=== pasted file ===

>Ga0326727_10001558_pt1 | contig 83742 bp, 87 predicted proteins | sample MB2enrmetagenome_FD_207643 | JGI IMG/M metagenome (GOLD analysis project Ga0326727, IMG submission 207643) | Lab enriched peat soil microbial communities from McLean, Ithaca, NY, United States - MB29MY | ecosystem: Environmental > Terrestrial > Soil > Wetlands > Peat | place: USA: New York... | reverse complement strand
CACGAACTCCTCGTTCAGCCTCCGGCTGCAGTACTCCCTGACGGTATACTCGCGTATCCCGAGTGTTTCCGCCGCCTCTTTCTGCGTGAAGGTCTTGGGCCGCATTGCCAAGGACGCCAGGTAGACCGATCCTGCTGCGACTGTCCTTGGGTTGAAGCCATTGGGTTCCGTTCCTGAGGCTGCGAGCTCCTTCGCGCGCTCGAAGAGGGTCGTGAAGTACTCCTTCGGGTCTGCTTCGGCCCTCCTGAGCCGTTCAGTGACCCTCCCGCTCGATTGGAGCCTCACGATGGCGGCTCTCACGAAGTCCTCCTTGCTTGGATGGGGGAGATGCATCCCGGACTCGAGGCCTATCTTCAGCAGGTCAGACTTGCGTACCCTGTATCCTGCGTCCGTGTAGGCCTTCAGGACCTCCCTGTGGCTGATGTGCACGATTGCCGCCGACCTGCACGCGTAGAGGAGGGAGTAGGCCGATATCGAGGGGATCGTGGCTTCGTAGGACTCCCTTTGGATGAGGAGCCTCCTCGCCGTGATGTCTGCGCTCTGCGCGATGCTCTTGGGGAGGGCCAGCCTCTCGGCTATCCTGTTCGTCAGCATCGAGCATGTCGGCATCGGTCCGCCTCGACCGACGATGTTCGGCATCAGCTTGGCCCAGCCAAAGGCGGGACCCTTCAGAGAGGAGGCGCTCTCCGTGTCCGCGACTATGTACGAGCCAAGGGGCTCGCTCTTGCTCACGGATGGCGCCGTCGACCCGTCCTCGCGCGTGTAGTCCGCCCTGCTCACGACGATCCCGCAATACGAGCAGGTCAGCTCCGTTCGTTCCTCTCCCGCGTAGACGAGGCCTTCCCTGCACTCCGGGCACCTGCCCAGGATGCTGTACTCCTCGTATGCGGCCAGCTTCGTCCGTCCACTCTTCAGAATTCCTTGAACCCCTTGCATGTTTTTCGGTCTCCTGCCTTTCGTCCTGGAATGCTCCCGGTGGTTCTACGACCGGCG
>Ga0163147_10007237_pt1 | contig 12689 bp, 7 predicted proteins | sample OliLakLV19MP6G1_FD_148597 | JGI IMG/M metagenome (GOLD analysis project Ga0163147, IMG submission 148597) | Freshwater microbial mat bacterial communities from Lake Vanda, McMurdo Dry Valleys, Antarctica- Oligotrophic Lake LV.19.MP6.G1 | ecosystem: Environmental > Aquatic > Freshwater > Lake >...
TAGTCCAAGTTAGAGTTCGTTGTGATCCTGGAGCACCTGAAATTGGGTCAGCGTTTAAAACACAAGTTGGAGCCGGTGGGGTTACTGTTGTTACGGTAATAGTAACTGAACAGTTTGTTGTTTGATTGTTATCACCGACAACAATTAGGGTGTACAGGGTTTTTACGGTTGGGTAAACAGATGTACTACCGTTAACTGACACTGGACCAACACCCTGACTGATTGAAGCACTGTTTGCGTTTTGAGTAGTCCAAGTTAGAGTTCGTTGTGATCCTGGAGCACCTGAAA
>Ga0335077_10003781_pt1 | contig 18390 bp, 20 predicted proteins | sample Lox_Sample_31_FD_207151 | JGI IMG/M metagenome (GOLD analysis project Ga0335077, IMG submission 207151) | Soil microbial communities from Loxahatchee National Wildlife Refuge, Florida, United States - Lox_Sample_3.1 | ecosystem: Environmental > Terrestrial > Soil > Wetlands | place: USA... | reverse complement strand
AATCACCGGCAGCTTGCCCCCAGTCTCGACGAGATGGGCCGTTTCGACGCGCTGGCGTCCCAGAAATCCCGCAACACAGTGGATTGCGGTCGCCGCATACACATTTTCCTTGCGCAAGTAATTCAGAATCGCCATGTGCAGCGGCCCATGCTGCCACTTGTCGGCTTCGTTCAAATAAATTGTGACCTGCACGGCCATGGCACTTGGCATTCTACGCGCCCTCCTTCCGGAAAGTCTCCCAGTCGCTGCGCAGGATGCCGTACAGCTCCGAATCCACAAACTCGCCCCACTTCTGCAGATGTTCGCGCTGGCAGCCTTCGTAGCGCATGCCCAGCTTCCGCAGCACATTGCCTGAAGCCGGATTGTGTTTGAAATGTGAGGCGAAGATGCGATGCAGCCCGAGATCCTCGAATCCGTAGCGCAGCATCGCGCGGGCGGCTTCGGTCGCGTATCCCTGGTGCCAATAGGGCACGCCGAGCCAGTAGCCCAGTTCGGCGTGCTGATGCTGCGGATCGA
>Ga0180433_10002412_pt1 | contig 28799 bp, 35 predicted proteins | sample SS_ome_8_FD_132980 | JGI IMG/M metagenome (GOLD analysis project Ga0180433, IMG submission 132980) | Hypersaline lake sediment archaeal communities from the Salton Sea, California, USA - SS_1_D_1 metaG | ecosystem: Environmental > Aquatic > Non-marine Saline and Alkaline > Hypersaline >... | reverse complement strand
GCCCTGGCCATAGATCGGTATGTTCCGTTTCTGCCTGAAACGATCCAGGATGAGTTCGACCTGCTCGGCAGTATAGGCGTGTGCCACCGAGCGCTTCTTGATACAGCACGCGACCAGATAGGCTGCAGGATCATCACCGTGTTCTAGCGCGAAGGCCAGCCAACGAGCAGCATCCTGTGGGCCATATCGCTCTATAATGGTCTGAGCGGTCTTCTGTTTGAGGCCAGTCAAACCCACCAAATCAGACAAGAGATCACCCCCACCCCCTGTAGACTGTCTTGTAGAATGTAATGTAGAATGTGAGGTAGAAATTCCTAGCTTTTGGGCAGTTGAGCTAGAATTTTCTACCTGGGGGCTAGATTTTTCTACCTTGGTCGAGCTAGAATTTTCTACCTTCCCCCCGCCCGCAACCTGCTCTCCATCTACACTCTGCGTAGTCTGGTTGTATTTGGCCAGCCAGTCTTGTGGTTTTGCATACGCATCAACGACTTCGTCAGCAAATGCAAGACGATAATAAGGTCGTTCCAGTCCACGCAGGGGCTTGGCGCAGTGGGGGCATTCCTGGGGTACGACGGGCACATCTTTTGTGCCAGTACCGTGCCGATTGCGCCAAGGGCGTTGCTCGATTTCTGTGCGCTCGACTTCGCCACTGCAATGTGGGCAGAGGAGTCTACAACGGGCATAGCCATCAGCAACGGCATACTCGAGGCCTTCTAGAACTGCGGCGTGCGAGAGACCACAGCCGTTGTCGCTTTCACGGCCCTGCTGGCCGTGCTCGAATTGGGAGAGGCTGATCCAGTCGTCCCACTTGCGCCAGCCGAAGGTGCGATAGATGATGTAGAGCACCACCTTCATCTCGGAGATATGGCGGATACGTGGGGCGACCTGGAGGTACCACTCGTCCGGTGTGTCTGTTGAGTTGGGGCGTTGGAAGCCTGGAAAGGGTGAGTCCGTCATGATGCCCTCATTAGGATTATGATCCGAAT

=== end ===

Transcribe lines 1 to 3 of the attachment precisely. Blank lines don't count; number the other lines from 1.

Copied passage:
>Ga0326727_10001558_pt1 | contig 83742 bp, 87 predicted proteins | sample MB2enrmetagenome_FD_207643 | JGI IMG/M metagenome (GOLD analysis project Ga0326727, IMG submission 207643) | Lab enriched peat soil microbial communities from McLean, Ithaca, NY, United States - MB29MY | ecosystem: Environmental > Terrestrial > Soil > Wetlands > Peat | place: USA: New York... | reverse complement strand
CACGAACTCCTCGTTCAGCCTCCGGCTGCAGTACTCCCTGACGGTATACTCGCGTATCCCGAGTGTTTCCGCCGCCTCTTTCTGCGTGAAGGTCTTGGGCCGCATTGCCAAGGACGCCAGGTAGACCGATCCTGCTGCGACTGTCCTTGGGTTGAAGCCATTGGGTTCCGTTCCTGAGGCTGCGAGCTCCTTCGCGCGCTCGAAGAGGGTCGTGAAGTACTCCTTCGGGTCTGCTTCGGCCCTCCTGAGCCGTTCAGTGACCCTCCCGCTCGATTGGAGCCTCACGATGGCGGCTCTCACGAAGTCCTCCTTGCTTGGATGGGGGAGATGCATCCCGGACTCGAGGCCTATCTTCAGCAGGTCAGACTTGCGTACCCTGTATCCTGCGTCCGTGTAGGCCTTCAGGACCTCCCTGTGGCTGATGTGCACGATTGCCGCCGACCTGCACGCGTAGAGGAGGGAGTAGGCCGATATCGAGGGGATCGTGGCTTCGTAGGACTCCCTTTGGATGAGGAGCCTCCTCGCCGTGATGTCTGCGCTCTGCGCGATGCTCTTGGGGAGGGCCAGCCTCTCGGCTATCCTGTTCGTCAGCATCGAGCATGTCGGCATCGGTCCGCCTCGACCGACGATGTTCGGCATCAGCTTGGCCCAGCCAAAGGCGGGACCCTTCAGAGAGGAGGCGCTCTCCGTGTCCGCGACTATGTACGAGCCAAGGGGCTCGCTCTTGCTCACGGATGGCGCCGTCGACCCGTCCTCGCGCGTGTAGTCCGCCCTGCTCACGACGATCCCGCAATACGAGCAGGTCAGCTCCGTTCGTTCCTCTCCCGCGTAGACGAGGCCTTCCCTGCACTCCGGGCACCTGCCCAGGATGCTGTACTCCTCGTATGCGGCCAGCTTCGTCCGTCCACTCTTCAGAATTCCTTGAACCCCTTGCATGTTTTTCGGTCTCCTGCCTTTCGTCCTGGAATGCTCCCGGTGGTTCTACGACCGGCG
>Ga0163147_10007237_pt1 | contig 12689 bp, 7 predicted proteins | sample OliLakLV19MP6G1_FD_148597 | JGI IMG/M metagenome (GOLD analysis project Ga0163147, IMG submission 148597) | Freshwater microbial mat bacterial communities from Lake Vanda, McMurdo Dry Valleys, Antarctica- Oligotrophic Lake LV.19.MP6.G1 | ecosystem: Environmental > Aquatic > Freshwater > Lake >...